The Brazilian authorities are calling it the "biggest scheme of foreign trade fraud ever found" in Brazil. The international gang operation, which embezzled an estimated US$ 234 million from Customs, has now been broken after two years of investigations in Brazil and in the United States.
950 agents from the Federal Police and another 350 employees from the Internal Revenue service took part in the undertaking, which was called Operation Deluge. They are executing 118 warrants of arrest and 220 others for search and seizure in eight Brazilian states. Besides Rio and São Paulo, people were also being arrested in Paraná, Santa Catarina, Bahia, Pernambuco, Ceará and Espírito Santo.
Among those being detained by the police there are federal and state public servants as well as the owners of large companies specialized in imported products. Those involved are being accused of fraud, embezzlement, ideological and documental falsehood, tax evasion and criminal association with public servants.
The scheme, according to the police, is headed by a business group in São Paulo and has branches in several Brazilian states and in the US. For the first time ever the Brazilian federal police was helped by the American authorities to extend its investigations and searches into Miami inside companies controlled by the Brazilian group.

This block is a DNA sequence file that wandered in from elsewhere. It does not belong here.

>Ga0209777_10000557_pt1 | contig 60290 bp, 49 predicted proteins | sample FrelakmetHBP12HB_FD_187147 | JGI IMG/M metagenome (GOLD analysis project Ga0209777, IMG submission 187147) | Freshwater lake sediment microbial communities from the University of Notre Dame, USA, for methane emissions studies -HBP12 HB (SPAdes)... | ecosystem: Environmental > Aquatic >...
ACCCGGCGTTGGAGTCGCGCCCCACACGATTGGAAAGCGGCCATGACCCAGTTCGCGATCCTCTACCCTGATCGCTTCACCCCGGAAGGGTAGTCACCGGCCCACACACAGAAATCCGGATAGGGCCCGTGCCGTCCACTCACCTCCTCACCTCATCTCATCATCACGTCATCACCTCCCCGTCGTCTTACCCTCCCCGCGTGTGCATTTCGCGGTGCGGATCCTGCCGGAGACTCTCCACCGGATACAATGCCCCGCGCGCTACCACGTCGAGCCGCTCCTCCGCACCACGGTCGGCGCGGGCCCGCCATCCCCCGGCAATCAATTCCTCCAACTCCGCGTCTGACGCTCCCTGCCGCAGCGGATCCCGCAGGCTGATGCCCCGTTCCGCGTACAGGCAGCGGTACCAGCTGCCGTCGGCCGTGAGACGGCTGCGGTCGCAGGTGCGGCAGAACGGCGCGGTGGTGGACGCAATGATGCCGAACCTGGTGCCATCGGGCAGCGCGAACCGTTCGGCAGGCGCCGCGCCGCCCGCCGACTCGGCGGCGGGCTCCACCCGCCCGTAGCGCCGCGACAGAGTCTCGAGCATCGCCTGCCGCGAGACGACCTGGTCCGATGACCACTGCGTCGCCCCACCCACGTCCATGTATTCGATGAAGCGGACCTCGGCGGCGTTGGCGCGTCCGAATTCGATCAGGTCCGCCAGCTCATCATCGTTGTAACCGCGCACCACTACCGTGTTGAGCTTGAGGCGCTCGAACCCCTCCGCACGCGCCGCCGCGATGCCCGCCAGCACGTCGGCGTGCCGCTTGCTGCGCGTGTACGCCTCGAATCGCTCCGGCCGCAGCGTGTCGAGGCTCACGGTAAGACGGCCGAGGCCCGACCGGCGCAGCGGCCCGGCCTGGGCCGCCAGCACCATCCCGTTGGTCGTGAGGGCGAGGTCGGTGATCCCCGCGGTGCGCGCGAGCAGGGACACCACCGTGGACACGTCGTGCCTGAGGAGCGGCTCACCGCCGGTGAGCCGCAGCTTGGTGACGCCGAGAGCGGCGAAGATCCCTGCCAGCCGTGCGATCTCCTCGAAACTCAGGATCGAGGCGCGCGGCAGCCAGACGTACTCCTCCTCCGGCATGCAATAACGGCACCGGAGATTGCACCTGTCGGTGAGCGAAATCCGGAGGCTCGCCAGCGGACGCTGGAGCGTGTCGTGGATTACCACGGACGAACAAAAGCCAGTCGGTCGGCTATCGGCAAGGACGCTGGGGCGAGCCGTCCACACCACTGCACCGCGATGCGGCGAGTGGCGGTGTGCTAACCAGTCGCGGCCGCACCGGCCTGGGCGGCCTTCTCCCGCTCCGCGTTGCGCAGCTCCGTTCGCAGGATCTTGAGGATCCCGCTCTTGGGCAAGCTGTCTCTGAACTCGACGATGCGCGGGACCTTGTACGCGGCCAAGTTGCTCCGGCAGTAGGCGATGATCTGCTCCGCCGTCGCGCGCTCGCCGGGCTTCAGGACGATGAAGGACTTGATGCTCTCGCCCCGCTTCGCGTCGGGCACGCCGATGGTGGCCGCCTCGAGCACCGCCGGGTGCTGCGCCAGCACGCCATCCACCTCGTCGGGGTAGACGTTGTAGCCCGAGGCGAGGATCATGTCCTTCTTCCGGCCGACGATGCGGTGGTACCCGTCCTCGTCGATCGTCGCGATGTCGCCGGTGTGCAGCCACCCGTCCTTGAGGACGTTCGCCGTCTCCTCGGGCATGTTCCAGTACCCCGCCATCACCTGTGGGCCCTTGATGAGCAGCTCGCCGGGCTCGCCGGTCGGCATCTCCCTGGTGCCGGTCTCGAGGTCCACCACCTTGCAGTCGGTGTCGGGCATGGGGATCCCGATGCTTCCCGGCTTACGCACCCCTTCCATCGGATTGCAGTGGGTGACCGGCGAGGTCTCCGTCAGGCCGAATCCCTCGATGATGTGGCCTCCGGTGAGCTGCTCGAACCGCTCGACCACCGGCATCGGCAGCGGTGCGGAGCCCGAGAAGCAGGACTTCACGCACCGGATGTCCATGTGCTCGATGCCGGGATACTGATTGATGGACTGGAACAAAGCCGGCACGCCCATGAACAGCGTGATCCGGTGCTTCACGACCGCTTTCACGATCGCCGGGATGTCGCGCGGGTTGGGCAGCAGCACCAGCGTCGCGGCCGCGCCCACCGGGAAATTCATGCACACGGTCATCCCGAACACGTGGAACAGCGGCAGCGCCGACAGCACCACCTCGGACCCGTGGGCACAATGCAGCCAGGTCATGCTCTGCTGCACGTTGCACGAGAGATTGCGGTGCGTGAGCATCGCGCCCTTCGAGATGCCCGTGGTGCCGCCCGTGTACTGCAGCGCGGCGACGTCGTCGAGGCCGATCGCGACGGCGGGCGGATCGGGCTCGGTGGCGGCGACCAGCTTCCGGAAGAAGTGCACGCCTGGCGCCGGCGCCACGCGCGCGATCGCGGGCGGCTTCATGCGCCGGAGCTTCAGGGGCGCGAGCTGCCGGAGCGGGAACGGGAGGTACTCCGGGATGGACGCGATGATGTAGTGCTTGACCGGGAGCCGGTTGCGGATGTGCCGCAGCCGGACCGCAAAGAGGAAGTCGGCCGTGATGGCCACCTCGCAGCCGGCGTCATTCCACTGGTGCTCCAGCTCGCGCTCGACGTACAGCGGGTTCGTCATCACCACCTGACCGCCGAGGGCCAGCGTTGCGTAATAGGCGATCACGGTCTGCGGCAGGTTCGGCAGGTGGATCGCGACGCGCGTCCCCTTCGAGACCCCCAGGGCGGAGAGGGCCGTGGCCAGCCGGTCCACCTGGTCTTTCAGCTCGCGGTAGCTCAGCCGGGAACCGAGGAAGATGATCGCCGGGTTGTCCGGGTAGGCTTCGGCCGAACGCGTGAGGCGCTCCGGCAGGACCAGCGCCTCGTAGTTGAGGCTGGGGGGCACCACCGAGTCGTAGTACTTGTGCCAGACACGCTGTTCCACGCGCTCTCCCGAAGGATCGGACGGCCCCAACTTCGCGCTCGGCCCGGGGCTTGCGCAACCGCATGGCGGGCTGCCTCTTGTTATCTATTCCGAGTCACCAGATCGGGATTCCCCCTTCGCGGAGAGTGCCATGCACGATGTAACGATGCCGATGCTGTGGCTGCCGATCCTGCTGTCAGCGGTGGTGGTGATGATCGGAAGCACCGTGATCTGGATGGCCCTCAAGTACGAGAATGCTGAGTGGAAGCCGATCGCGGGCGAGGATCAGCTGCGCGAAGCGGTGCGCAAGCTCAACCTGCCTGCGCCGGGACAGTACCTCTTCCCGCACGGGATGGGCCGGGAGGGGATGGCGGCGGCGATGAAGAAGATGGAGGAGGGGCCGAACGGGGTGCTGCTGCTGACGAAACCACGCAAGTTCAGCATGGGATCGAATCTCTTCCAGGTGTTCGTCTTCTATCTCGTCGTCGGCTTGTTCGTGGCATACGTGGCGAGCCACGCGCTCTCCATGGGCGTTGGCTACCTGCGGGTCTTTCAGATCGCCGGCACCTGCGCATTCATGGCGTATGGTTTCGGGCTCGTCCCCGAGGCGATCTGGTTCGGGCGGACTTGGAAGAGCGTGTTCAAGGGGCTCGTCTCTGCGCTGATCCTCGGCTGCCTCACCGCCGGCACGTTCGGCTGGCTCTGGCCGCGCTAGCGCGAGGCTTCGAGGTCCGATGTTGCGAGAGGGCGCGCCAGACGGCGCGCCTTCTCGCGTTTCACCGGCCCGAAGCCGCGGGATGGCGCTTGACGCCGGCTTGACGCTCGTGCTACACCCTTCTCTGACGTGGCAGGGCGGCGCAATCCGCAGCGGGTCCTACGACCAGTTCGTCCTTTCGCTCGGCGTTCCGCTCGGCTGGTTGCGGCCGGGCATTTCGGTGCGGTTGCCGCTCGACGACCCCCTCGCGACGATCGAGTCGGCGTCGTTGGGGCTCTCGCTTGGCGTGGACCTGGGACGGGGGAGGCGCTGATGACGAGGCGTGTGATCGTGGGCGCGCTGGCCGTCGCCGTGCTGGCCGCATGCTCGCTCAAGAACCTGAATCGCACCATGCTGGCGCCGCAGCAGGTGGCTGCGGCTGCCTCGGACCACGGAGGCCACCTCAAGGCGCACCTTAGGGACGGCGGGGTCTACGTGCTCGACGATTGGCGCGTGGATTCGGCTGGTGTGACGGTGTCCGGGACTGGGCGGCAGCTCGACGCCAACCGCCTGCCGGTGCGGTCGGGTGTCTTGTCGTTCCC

The gang’s main leader is a Paulista (from São Paulo) businessman who owns dozens of tradings as well as distributors that intermediated the import operation in a way that the name of the real importer, a client of the distributor, never appeared. The group imported more than US$ 500 million in the last four years.
The group was headed by Marco Antonio Mansur, who was arrested with his son, Marco Antonio Mansur Filho, in their apartment in the neighborhood of Paraíso in the south zone of São Paulo. His company was named after his initials: MAM.
The scheme allowed the import of a wide range of products going from fruit and clothing, to perfume, jewelry. electronic devices, computer and telecommunications equipment, tires, and cars. Included also in the list: orthopedic equipment, surgical gloves, batteries, motorcycles and vitamins.
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